3. It's obvious why they are so averse to considering MMT... it's been around for decades, so giving it any credence requires admitting that as "leaders" in economics they have been stupid enough to catastrophically mislead economic policymakers even though real scientists have been trying to get through to them since at least 1993, when MMT became clearly established (although precursors existed long before). It's not as though hundreds of economists do not support Post-Keynesian perspectives and MMT, they even have their own journal, the RWER... they just get categorically ignored because these bigwigs have their reputation on the line. It's very very sad.


  5. Forget this target fussing
    And this expectations paralysis
    Let's find out

    Just what happens when we push back down into
    The UE zone originally called maximum employment
    Want to keep up the climb back to so called neutral policy setting for the short safe rate ?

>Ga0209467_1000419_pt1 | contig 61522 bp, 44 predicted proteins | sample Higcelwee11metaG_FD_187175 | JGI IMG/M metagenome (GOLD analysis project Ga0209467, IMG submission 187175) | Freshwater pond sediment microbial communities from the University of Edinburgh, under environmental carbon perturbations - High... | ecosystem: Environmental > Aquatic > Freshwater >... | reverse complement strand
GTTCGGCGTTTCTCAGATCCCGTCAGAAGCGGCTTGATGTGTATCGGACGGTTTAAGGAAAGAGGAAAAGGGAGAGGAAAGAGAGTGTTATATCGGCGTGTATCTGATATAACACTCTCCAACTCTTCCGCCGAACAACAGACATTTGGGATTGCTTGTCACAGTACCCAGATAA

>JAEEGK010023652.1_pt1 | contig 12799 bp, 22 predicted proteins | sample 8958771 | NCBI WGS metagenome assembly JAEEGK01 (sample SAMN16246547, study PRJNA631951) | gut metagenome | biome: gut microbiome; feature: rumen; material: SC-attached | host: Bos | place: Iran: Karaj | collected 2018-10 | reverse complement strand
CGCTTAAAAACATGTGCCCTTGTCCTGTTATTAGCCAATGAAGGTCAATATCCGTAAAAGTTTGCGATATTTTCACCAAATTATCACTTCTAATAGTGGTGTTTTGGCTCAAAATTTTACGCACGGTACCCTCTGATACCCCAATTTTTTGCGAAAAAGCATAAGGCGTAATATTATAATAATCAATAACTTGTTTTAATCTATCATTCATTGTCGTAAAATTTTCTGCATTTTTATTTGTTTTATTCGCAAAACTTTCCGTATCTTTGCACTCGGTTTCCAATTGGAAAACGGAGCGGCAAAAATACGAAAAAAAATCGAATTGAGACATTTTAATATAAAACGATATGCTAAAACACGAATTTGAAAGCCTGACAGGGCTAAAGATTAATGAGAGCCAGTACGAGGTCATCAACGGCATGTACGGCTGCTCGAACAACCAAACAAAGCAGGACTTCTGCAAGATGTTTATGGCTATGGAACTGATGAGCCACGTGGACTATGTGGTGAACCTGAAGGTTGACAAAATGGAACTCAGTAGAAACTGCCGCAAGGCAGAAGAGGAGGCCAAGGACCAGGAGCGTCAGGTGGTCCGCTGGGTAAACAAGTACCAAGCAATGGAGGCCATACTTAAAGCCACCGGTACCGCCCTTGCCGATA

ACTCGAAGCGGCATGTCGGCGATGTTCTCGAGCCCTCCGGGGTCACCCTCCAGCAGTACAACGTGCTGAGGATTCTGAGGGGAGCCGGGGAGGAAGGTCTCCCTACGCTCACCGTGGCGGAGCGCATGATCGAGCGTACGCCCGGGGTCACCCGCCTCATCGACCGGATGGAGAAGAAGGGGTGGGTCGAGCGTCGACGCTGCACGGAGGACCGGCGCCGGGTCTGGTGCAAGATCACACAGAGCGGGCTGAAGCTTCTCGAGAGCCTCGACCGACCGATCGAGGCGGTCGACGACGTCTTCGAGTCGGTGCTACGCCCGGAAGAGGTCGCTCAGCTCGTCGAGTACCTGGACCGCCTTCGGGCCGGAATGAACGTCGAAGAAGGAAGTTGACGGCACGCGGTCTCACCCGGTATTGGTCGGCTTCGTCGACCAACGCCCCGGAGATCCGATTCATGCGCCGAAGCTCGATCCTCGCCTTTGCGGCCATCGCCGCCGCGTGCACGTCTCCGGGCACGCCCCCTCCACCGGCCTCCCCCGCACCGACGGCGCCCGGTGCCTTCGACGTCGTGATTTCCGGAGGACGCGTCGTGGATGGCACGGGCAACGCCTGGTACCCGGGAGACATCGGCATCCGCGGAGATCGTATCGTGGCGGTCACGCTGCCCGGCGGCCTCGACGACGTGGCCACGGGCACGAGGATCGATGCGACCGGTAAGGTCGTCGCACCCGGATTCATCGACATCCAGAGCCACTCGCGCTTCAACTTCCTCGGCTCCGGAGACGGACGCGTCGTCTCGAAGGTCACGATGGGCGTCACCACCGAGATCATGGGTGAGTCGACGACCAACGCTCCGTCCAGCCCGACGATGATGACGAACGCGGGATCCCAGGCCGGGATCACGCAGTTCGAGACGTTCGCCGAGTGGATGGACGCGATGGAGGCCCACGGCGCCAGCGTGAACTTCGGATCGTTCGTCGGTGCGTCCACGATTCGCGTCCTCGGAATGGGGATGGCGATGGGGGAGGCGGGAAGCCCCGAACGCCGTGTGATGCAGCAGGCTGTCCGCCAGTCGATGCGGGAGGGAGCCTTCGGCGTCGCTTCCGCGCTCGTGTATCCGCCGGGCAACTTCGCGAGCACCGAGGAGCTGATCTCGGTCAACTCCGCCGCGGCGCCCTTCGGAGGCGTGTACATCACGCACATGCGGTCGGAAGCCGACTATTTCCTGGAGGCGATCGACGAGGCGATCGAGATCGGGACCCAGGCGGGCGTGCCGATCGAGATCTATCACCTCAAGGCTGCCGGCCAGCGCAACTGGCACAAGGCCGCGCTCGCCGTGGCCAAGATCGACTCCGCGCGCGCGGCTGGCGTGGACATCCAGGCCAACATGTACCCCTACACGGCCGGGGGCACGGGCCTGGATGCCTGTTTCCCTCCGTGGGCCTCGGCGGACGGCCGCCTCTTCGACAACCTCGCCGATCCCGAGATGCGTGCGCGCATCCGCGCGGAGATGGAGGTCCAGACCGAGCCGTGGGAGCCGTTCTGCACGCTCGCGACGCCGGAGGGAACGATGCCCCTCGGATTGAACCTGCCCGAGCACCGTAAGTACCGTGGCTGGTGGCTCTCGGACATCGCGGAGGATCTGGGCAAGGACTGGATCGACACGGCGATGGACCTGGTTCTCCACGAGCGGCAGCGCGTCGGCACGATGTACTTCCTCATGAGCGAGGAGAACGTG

Use fiscal deficit thrust
    Now both Blanchard and summers admit debt burdens are manageable long run

    Go for it !

    What's the down side ?

    Unless you believe in a vicious non linear surprise wage rate explosion awaiting us down there..somewhere

  6. The bogs author I guess has moved on to another summit of the notables of macro
    No time to consider

    Just go for it !
    Using fiscal injectors to plumb the darkness beneath the play it safe zone

    Thesis :

    A tacit wage rate path target
    with the steepest ....sustainable ....Climbing rate
    Is the overt policy objective
    of a pro job class (wage earne based )
    Macro policy package

    Maybe we can't be. Explicit about this
    And use an up front
    wage rate path target
    But at least we can explore what such a target entails
    And how to proxy it with acceptable "cover targets "

    The analogy to finding and covering
    Sustainable "wage rate repression " macro policies
    Widely in use today around the global by CBs
    Is too obvious to need demonstration